Public Health News Roundup: August 27
CDC: U.S. School Districts Seeing Improvements in Multiple Health Policies
U.S. school districts are seeing continued improvements in measures related to nutritional policies, physical education and tobacco policies, according to the U.S. Centers for Disease Control and Prevention (CDC). The findings are part of the 2012 School Health Policies and Practices Study, a periodic national survey assessing school health policies and practices at the state, district, school, and classroom levels. "Schools play a critical role in the health and well-being of our youth," said CDC Director Tom Frieden, MD, MPH. "Good news for students and parents – more students have access to healthy food, better physical fitness activities through initiatives such as ‘Let’s Move,’ and campuses that are completely tobacco free."
Among the key findings:
- The percentage of school districts that allowed soft drink companies to advertise soft drinks on school grounds decreased from 46.6 percent in 2006 to 33.5 percent in 2012.
- Between 2006 and 2012, the percentage of districts that required schools to prohibit junk food in vending machines increased from 29.8 percent to 43.4 percent.
- The percentage of school districts that required elementary schools to teach physical education increased from 82.6 percent in 2000 to 93.6 percent in 2012.
- The percentage of districts with policies that prohibited all tobacco use during any school-related activity increased from 46.7 percent in 2000 to 67.5 percent in 2012.
Read more on school health.
Poor Oral Health Linked to Increased Risk for Oral HPV Infection
Poor oral health is associated with increased risk of the oral human papillomavirus (HPV) infection responsible for as many as 80 percent of oropharyngeal cancers, according to a new study in the journal Cancer Prevention Research. Researchers found that people who reported poor oral health had a 56 percent higher prevalence oral HPV, people with gum disease had a 51 percent higher prevalence and people with dental problems had a 28 percent higher prevalence. “The good news is, this risk factor is modifiable—by maintaining good oral hygiene and good oral health, one can prevent HPV infection and subsequent HPV-related cancers.” said Thanh Cong Bui, MD, postdoctoral research fellow at the University of Texas School of Public Health. Other factors also increased the risk, such as being male, smoking tobacco or using marijuana. Read more on cancer.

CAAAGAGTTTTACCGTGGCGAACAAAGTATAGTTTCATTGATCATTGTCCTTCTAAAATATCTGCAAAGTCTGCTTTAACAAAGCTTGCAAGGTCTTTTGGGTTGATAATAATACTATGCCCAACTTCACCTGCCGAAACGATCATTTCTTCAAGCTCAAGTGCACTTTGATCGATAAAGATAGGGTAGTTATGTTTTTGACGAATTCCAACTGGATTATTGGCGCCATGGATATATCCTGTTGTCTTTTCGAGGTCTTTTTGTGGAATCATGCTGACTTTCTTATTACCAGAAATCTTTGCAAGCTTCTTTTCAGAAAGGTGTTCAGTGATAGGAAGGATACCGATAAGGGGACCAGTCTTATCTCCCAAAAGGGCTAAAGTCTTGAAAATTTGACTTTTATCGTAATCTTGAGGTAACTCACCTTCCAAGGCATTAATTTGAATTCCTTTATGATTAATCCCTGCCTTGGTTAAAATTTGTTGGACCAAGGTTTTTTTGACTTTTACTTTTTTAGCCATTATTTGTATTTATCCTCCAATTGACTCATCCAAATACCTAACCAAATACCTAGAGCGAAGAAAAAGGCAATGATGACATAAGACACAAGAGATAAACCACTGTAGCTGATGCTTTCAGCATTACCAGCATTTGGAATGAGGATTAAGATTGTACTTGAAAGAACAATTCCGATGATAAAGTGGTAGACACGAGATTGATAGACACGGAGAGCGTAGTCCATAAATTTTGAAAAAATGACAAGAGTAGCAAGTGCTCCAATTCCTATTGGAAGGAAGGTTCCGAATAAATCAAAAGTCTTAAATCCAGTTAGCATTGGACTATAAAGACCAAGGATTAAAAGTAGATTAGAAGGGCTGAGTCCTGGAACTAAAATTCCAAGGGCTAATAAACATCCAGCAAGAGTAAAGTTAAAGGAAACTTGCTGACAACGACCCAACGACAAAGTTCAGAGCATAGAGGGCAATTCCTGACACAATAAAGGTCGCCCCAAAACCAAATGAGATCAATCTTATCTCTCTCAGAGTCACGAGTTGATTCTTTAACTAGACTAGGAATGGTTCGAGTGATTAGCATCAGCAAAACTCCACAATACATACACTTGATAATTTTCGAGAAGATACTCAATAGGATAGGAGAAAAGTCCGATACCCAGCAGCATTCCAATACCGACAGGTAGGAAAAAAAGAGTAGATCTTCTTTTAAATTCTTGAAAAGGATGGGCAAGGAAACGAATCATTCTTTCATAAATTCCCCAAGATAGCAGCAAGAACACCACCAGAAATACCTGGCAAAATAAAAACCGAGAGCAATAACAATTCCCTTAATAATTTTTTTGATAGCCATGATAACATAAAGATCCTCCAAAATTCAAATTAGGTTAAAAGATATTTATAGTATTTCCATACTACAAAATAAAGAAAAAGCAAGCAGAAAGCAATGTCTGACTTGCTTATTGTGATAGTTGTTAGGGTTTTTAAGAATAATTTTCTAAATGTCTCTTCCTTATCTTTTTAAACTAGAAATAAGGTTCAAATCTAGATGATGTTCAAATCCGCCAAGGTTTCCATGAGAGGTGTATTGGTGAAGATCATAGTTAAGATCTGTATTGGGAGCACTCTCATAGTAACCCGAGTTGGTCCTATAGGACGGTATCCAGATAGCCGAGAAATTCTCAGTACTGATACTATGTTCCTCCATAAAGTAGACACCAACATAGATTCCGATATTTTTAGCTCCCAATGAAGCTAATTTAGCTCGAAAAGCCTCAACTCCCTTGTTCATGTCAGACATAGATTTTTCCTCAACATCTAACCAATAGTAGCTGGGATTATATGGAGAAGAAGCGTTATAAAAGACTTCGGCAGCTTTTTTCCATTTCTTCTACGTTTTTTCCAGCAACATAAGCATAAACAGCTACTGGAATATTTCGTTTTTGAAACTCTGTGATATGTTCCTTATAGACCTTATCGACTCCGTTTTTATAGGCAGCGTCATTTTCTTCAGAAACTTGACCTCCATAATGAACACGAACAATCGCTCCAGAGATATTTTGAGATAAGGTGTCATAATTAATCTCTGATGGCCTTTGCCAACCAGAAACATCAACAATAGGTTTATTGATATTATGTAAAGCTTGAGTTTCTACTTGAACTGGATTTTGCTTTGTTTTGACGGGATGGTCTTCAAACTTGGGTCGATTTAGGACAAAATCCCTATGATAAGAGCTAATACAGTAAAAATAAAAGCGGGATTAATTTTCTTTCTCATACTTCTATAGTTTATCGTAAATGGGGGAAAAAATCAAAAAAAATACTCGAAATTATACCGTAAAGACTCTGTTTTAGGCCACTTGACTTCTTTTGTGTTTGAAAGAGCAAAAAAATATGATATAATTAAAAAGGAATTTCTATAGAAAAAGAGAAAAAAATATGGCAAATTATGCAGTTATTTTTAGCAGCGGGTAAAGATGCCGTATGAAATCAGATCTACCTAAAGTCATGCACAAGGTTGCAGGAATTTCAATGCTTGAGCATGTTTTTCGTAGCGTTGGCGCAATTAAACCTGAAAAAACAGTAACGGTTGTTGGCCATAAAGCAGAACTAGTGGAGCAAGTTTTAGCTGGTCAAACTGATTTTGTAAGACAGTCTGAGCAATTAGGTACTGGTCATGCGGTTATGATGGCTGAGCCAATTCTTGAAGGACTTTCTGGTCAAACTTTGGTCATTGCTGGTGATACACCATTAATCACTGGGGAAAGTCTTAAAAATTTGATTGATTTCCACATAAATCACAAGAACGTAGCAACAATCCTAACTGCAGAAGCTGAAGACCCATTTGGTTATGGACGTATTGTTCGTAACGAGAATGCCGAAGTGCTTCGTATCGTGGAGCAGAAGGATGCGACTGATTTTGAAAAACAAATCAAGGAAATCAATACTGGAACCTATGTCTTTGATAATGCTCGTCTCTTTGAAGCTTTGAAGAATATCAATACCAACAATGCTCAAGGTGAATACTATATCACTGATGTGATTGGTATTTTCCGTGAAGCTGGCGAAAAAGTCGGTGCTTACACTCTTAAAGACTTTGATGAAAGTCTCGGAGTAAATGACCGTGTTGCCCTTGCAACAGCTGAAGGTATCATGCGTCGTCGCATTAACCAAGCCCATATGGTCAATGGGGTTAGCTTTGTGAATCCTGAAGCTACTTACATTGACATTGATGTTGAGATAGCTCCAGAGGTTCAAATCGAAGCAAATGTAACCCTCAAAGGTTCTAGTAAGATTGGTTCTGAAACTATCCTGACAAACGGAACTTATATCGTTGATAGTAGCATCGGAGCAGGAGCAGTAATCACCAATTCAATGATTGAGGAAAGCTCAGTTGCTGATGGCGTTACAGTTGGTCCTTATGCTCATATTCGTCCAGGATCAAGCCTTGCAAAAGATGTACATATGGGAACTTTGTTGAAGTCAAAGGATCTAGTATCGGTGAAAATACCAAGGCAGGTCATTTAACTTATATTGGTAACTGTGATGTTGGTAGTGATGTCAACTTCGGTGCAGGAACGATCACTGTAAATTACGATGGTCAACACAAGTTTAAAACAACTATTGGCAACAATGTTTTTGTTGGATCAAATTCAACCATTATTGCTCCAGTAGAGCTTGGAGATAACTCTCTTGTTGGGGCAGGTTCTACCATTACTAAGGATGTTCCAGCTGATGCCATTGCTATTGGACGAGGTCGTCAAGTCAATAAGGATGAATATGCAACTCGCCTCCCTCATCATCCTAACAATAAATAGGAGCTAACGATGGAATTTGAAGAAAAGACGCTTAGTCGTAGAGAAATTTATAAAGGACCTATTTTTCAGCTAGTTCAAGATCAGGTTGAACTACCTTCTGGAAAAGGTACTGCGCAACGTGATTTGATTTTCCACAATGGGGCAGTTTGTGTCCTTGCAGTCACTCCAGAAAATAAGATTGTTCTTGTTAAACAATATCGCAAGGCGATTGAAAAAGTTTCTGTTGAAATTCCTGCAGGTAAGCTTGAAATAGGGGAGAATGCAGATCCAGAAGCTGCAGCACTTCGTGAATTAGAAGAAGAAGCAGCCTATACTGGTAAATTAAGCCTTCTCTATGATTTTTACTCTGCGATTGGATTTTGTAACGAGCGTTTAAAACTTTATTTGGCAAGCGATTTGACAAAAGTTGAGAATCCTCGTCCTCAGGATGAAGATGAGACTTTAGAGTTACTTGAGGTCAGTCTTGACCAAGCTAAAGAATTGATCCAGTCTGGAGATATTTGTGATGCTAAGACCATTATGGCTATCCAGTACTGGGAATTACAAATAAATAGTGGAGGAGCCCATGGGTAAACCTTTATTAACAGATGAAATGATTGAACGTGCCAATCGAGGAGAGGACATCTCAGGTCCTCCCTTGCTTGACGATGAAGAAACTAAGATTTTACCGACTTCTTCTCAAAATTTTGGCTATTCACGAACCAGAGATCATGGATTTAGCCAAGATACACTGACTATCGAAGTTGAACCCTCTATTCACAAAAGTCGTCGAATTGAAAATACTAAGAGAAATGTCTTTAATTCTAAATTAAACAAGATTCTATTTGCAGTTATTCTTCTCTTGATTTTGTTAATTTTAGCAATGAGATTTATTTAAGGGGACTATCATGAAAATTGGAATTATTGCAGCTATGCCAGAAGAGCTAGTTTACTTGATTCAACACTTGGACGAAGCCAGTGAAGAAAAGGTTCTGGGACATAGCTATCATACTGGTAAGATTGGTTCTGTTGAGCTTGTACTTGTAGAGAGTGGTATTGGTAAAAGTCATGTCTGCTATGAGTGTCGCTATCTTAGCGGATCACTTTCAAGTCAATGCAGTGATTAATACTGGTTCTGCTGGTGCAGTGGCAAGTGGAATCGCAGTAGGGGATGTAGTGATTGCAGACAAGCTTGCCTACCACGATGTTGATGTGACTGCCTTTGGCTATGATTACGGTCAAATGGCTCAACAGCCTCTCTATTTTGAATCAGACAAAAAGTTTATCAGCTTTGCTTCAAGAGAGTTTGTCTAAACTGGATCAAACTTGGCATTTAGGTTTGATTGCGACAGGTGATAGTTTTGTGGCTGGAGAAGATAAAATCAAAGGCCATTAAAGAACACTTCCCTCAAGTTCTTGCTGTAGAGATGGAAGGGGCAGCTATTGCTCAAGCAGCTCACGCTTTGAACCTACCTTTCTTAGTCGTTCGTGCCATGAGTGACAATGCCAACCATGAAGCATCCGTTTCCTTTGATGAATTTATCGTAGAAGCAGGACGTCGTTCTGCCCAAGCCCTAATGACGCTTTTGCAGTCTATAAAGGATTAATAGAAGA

Study: Hospital Pediatric Readmission Rates Not an Effective Measure of Quality of Care
Hospital readmission rates for children are not necessarily an effective measurement of the quality of care, according to a new study in the journal Pediatrics. "As a national way of assessing and tracking hospital quality, pediatric readmissions and revisits, at least for specific diagnoses, are not useful to families trying to find a good hospital, nor to the hospitals trying to improve their pediatric care," study author Naomi Bardach, MD, an assistant professor of pediatrics at the University of California, San Francisco, Benioff Children's Hospital. "Measuring and reporting them publicly would waste limited hospital and health care resources." After analyzing 30- and 60-day readmission rates for seven common pediatric conditions, researchers found that at 30 days readmission for mood disorders was most common, at 7.6 percent, followed by 6.1 percent for epilepsy and 6 percent for dehydration. Readmission rates for asthma, pneumonia, appendicitis and skin infections were all below 5 percent. Bardach said the low rates leave “little space for a hospital to be identified as having better performance.” Further study could improve the way readmission rates are utilized to assess the quality of pediatric care. Read more on pediatrics.